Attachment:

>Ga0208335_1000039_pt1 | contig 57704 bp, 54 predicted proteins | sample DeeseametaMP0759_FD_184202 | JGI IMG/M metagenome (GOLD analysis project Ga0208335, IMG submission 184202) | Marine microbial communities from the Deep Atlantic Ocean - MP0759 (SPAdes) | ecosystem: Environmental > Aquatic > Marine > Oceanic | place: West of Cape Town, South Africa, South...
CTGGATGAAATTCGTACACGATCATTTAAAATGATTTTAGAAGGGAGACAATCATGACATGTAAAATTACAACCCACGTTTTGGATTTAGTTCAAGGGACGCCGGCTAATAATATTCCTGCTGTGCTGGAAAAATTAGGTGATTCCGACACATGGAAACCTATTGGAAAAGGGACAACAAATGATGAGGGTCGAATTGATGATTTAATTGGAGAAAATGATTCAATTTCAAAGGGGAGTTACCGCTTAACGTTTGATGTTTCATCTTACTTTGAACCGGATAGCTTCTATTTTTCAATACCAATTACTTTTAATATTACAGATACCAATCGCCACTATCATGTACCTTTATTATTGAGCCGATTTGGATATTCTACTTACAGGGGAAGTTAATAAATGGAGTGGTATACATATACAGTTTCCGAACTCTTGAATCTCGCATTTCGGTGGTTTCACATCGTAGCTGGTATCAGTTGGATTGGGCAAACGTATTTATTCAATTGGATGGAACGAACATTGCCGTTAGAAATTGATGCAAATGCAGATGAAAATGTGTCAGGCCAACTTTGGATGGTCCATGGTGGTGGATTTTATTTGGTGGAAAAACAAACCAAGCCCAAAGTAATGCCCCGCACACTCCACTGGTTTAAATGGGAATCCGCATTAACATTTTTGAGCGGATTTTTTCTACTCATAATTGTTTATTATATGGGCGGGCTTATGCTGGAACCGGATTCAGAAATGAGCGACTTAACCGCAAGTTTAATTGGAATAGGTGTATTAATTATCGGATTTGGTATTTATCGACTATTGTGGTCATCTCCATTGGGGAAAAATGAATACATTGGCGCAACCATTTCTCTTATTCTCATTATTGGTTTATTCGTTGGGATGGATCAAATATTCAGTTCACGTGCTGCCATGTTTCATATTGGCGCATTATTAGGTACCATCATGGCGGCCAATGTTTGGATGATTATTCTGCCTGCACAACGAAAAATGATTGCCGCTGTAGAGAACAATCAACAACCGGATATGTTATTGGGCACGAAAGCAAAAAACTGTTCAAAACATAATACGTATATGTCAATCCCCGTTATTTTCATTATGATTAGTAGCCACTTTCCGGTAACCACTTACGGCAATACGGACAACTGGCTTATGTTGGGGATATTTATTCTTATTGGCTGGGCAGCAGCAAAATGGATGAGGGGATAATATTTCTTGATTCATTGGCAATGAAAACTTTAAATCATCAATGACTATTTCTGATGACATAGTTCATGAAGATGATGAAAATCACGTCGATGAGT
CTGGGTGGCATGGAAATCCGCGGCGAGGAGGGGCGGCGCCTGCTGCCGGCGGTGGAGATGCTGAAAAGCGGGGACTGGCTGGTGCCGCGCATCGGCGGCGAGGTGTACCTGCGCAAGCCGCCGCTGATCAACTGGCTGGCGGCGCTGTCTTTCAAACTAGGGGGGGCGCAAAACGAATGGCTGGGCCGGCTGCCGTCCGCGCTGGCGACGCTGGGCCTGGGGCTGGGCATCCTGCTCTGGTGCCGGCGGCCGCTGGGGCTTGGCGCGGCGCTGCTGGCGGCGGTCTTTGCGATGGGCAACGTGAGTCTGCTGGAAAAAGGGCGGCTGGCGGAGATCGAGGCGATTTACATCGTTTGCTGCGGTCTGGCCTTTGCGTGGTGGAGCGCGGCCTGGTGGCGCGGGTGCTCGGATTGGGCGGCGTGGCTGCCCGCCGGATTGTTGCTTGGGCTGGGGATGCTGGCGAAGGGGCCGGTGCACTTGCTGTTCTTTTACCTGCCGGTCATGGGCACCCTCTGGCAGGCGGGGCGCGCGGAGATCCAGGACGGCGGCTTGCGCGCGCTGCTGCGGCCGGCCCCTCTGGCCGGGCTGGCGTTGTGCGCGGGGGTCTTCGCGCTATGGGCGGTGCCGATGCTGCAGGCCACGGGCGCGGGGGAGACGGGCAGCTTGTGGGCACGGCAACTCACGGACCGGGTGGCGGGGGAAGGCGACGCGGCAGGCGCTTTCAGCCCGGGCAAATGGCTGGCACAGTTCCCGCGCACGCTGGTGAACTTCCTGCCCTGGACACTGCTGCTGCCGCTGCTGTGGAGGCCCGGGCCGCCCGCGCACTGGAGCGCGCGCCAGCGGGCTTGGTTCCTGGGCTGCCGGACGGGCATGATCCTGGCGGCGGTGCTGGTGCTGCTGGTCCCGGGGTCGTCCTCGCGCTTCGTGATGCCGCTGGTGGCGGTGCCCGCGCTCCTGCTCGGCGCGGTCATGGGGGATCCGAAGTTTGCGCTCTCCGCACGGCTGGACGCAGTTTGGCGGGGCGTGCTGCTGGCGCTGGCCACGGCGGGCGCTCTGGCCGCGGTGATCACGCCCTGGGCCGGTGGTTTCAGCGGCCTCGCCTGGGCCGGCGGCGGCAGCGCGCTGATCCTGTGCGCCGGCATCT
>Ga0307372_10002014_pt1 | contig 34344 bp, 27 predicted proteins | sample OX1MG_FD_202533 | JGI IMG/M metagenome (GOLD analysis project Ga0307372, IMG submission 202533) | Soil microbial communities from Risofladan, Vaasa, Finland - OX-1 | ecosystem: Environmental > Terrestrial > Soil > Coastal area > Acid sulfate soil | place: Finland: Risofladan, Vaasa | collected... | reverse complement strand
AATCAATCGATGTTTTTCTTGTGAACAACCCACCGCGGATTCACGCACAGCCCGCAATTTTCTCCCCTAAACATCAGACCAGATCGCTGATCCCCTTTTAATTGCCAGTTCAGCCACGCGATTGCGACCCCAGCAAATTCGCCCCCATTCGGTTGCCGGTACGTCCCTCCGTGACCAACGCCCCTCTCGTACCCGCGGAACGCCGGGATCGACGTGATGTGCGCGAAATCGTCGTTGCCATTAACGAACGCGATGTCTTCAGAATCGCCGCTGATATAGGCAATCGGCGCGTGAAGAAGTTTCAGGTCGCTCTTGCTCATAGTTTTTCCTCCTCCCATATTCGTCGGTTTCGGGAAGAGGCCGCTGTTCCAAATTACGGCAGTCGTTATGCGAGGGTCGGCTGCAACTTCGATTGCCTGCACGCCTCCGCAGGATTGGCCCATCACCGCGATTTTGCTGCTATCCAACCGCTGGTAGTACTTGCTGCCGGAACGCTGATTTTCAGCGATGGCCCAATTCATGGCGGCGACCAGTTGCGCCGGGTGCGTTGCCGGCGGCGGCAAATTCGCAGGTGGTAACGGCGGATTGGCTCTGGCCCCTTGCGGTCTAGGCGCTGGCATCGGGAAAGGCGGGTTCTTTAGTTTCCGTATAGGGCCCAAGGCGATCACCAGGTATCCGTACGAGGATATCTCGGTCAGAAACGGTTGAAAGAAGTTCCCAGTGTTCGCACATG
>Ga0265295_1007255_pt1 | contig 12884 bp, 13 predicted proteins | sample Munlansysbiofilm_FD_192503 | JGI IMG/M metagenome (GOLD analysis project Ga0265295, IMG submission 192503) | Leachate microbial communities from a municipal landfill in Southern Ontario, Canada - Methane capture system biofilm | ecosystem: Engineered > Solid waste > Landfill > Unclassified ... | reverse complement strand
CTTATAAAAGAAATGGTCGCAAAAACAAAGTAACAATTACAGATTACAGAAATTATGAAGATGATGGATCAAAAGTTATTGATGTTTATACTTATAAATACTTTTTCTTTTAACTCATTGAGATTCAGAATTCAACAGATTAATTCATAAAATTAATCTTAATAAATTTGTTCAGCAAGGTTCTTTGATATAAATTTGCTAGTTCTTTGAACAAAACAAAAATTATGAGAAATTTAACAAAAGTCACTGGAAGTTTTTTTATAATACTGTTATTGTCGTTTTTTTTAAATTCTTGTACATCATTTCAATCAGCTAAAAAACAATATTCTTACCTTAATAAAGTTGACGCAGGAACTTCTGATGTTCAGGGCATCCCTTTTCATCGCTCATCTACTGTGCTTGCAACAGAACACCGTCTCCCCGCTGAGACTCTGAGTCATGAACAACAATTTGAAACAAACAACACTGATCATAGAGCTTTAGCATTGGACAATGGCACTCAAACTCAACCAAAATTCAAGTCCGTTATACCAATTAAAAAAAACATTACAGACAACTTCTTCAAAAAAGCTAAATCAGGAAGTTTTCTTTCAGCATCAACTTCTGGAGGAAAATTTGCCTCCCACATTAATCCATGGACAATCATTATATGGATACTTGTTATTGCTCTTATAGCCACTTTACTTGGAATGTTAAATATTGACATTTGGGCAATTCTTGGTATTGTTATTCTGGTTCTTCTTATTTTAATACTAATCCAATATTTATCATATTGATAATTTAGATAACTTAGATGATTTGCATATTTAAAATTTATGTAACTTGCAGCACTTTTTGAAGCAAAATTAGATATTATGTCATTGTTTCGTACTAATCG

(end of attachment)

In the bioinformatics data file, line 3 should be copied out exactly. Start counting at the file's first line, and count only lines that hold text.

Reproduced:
CTGGGTGGCATGGAAATCCGCGGCGAGGAGGGGCGGCGCCTGCTGCCGGCGGTGGAGATGCTGAAAAGCGGGGACTGGCTGGTGCCGCGCATCGGCGGCGAGGTGTACCTGCGCAAGCCGCCGCTGATCAACTGGCTGGCGGCGCTGTCTTTCAAACTAGGGGGGGCGCAAAACGAATGGCTGGGCCGGCTGCCGTCCGCGCTGGCGACGCTGGGCCTGGGGCTGGGCATCCTGCTCTGGTGCCGGCGGCCGCTGGGGCTTGGCGCGGCGCTGCTGGCGGCGGTCTTTGCGATGGGCAACGTGAGTCTGCTGGAAAAAGGGCGGCTGGCGGAGATCGAGGCGATTTACATCGTTTGCTGCGGTCTGGCCTTTGCGTGGTGGAGCGCGGCCTGGTGGCGCGGGTGCTCGGATTGGGCGGCGTGGCTGCCCGCCGGATTGTTGCTTGGGCTGGGGATGCTGGCGAAGGGGCCGGTGCACTTGCTGTTCTTTTACCTGCCGGTCATGGGCACCCTCTGGCAGGCGGGGCGCGCGGAGATCCAGGACGGCGGCTTGCGCGCGCTGCTGCGGCCGGCCCCTCTGGCCGGGCTGGCGTTGTGCGCGGGGGTCTTCGCGCTATGGGCGGTGCCGATGCTGCAGGCCACGGGCGCGGGGGAGACGGGCAGCTTGTGGGCACGGCAACTCACGGACCGGGTGGCGGGGGAAGGCGACGCGGCAGGCGCTTTCAGCCCGGGCAAATGGCTGGCACAGTTCCCGCGCACGCTGGTGAACTTCCTGCCCTGGACACTGCTGCTGCCGCTGCTGTGGAGGCCCGGGCCGCCCGCGCACTGGAGCGCGCGCCAGCGGGCTTGGTTCCTGGGCTGCCGGACGGGCATGATCCTGGCGGCGGTGCTGGTGCTGCTGGTCCCGGGGTCGTCCTCGCGCTTCGTGATGCCGCTGGTGGCGGTGCCCGCGCTCCTGCTCGGCGCGGTCATGGGGGATCCGAAGTTTGCGCTCTCCGCACGGCTGGACGCAGTTTGGCGGGGCGTGCTGCTGGCGCTGGCCACGGCGGGCGCTCTGGCCGCGGTGATCACGCCCTGGGCCGGTGGTTTCAGCGGCCTCGCCTGGGCCGGCGGCGGCAGCGCGCTGATCCTGTGCGCCGGCATCT